Diabetes is a lifelong condition in which your blood glucose levels are constantly very high. The body finds it difficult to metabolize glucose due to a lack or an absence of insulin. Diabetes is the most common metabolic disorder, affecting one out of every ten Americans.
According to the American Diabetes Association, the number of Americans with diabetes reached 29.1 million in 2012, and 1.4 million Americans are diagnosed with diabetes each year.
Prolonged diabetes can have an adverse effect on your eyes, kidneys and nerves. Other complications of diabetes can include high blood pressure, heart disease, stroke and gangrene.
Medication is usually the first line of treatment for diabetes. However, green tea may offer a natural remedy for prevention and management of this widespread public health issue.
A study in Japan showed the potential benefits of green tea in decreasing diabetes risk. It showed a 33% reduction in the risk of type 2 diabetes in subjects who drank 6 or more cups of green tea per day, as compared to those who consumed less than 1 cup per week.
Epigallocatechin gallate (EGCG) is the most effective type of catechin found in green tea. EGCG is known to play a key role in exhibiting the beneficial effects of green tea.
A study published in the Journal of Nutrition successfully proved the anti-diabetic effects of green tea EGCG consumption in animals with type 2 diabetes.
And a study in the British Journal of Nutrition found EGCG to reduce the risk or delay the onset of type 1 diabetes in animals.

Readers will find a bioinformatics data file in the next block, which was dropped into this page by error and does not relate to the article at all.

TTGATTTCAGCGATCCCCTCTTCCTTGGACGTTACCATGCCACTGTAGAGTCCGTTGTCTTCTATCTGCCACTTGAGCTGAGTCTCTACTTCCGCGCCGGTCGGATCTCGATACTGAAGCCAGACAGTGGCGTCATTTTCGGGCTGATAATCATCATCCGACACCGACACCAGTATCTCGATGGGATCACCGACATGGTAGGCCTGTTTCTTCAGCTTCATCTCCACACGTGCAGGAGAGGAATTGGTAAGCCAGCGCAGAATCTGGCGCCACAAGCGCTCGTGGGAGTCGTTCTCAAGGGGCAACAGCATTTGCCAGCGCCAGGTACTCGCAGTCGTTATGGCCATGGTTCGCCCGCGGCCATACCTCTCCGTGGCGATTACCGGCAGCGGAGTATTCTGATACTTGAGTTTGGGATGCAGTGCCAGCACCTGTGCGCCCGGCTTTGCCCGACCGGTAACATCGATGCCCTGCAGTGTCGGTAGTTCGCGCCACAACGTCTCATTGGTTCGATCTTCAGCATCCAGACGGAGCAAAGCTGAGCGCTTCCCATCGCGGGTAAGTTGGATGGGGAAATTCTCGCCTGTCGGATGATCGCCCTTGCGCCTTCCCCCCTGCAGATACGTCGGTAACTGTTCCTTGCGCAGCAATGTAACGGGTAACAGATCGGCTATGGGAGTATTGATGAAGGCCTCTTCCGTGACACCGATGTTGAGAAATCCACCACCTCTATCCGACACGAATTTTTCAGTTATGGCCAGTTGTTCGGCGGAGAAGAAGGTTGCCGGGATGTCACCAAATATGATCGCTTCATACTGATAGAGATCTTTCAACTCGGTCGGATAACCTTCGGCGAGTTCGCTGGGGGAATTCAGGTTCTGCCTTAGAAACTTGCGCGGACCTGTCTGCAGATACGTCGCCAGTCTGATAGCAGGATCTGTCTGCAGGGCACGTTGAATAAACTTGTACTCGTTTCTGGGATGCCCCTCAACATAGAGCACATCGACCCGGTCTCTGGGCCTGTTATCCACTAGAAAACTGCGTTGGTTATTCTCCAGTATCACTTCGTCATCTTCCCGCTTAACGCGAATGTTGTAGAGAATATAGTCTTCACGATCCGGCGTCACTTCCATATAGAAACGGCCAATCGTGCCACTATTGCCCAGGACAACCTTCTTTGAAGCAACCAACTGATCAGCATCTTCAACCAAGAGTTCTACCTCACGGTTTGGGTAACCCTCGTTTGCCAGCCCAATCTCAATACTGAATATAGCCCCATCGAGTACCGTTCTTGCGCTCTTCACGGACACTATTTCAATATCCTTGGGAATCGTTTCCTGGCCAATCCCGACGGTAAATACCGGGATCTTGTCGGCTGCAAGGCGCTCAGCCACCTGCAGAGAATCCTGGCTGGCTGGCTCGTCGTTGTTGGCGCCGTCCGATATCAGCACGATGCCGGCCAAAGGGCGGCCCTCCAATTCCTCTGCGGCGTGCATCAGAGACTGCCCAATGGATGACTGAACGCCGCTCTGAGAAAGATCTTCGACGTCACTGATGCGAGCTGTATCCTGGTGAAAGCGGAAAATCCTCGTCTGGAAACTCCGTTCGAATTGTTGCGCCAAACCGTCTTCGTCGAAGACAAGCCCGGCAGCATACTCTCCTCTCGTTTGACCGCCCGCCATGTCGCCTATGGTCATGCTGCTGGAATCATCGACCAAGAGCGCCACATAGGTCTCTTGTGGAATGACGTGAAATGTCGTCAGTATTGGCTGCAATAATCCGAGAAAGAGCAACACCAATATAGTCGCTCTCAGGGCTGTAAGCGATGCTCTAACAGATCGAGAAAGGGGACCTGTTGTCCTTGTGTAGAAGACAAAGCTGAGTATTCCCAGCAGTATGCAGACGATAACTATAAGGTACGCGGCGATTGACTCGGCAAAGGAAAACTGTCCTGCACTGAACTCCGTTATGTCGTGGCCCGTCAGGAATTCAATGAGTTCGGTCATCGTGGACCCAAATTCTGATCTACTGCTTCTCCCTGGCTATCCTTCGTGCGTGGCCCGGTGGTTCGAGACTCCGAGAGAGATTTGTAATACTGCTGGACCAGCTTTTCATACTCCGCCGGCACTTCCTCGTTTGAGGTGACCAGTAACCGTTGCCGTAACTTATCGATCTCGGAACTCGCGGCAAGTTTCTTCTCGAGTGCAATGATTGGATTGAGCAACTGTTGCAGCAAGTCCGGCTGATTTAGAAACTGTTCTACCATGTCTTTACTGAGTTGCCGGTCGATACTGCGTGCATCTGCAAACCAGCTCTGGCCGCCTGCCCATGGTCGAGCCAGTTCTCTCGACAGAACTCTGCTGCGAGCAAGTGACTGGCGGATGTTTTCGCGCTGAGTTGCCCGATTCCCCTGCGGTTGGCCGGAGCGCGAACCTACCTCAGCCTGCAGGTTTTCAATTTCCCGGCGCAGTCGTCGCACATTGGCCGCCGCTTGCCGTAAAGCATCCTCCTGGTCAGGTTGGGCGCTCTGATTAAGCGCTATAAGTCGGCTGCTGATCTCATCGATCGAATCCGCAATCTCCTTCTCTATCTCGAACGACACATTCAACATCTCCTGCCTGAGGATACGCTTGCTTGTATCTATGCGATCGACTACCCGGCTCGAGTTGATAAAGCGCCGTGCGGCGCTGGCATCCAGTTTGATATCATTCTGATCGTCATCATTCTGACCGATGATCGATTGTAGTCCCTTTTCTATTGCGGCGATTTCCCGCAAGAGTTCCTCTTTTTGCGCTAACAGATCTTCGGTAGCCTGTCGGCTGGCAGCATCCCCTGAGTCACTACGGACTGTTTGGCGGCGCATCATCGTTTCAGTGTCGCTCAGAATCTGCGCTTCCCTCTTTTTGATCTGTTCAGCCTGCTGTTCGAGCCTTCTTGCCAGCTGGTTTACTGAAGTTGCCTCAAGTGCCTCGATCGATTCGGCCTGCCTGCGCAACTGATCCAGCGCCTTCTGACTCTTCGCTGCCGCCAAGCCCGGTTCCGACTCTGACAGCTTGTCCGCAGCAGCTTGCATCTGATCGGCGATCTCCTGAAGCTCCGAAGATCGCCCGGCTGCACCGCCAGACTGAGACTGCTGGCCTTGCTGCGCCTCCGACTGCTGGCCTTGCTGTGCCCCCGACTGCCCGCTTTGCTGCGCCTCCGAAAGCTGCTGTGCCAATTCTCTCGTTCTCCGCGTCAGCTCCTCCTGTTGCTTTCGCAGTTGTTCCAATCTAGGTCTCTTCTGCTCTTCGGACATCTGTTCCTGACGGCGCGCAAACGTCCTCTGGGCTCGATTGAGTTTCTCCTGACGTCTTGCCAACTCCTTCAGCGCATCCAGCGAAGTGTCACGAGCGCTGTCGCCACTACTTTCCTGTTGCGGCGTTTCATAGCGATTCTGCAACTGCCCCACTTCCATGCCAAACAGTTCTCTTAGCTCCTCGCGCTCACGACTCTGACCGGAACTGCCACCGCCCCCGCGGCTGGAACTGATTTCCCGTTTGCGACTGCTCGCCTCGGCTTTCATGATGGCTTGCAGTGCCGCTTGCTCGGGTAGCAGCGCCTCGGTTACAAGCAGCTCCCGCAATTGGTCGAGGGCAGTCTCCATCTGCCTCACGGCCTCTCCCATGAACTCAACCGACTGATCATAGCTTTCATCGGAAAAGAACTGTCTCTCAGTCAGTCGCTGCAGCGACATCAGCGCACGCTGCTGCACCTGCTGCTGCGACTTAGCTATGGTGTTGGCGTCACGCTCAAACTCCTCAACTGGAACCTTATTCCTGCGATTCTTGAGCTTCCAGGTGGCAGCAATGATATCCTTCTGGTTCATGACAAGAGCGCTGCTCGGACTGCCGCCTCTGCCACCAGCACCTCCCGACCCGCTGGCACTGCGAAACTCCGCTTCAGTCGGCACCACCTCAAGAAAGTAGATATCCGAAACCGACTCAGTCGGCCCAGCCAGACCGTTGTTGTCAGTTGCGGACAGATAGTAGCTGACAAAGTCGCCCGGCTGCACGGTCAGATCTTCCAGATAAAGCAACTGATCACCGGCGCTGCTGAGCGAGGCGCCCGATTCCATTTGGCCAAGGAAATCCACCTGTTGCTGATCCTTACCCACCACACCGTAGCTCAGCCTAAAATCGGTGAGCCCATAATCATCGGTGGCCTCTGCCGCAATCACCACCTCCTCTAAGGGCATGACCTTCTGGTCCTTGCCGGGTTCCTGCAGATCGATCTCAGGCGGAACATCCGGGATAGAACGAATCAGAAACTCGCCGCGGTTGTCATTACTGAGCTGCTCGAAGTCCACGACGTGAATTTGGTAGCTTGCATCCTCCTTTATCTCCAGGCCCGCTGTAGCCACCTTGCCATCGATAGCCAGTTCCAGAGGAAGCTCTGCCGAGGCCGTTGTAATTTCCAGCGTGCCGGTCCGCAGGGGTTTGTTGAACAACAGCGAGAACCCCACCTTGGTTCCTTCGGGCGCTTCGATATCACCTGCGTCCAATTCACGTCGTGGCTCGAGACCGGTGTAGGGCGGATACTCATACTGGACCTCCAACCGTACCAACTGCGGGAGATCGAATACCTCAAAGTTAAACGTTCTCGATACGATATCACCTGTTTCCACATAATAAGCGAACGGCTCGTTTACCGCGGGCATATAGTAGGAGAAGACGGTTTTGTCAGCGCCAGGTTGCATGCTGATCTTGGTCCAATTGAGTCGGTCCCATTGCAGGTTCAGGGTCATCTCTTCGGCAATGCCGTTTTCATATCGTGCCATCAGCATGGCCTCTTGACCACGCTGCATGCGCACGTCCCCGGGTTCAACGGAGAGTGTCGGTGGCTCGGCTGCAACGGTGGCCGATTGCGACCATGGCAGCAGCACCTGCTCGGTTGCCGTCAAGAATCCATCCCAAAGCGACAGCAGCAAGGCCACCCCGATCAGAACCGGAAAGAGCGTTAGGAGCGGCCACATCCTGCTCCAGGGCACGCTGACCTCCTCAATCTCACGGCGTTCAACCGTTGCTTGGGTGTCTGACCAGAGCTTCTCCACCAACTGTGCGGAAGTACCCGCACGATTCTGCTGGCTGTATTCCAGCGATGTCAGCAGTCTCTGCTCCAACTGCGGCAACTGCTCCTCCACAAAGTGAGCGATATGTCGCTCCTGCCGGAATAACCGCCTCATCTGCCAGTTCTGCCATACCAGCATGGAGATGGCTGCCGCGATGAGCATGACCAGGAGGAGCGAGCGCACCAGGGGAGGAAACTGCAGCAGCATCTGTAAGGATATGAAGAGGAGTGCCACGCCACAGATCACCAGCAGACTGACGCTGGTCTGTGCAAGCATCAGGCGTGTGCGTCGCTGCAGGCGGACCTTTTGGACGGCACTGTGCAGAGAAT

Other studies suggest that EGCG may mimic insulin and could potentially help in reducing blood sugar levels in the body.
Obesity is the greatest risk factor for diabetes, so weight management is very important to help keep diabetes at bay.
A study done in Taiwan demonstrated that people who drank teas (green, black or oolong tea) regularly for more than a decade had smaller waist lines and lower body fat than those who did not consume tea regularly.
Drinking green tea may be a good idea for people with diabetes as it increases insulin sensitivity and reduces blood sugar levels in your body.
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Iso H., Date, C., Wakai, K., Fukui, M., & Tamakoshi, A. (2006). The relationship between green tea and total caffeine intake and risk for self-reported type 2 diabetes among Japanese adults. Annals of Internal Medicine, 144(8), 554‑562.
Kim, H. M. & Kim, J. (2013). The effects of green tea on obesity and type 2 diabetes. Diabetes & Metabolism Journal, 37(3), 173‑175.
Waltner-Law, M. E., Wang, X. L., Law, B. K., Hall, R. K., Nawano, M., & Granner, D. K. (2002). Epigallocatechin gallate, a constituent of green tea, represses hepatic glucose production. The Journal of Biological Chemistry, 277(38), 34933‑34940.
Wolfram, S., Raederstorff, D., Preller, M., Wang, Y., Teixeira, S R., Riegger, C., & Weber, P. (2006). Epigallocatechin gallate supplementation alleviates diabetes in rodents. The Journal of Nutrition, 136(10), 2512‑2518.
Wu, C. H., Lu, F. H., Chang, C. S., Chang, T. C., Wang, R. H., & Chang, C. J. (2003). Relationship among habitual tea consumption, percent body fat, and body fat distribution. Obesity Research, 11(9), 1088‑1095.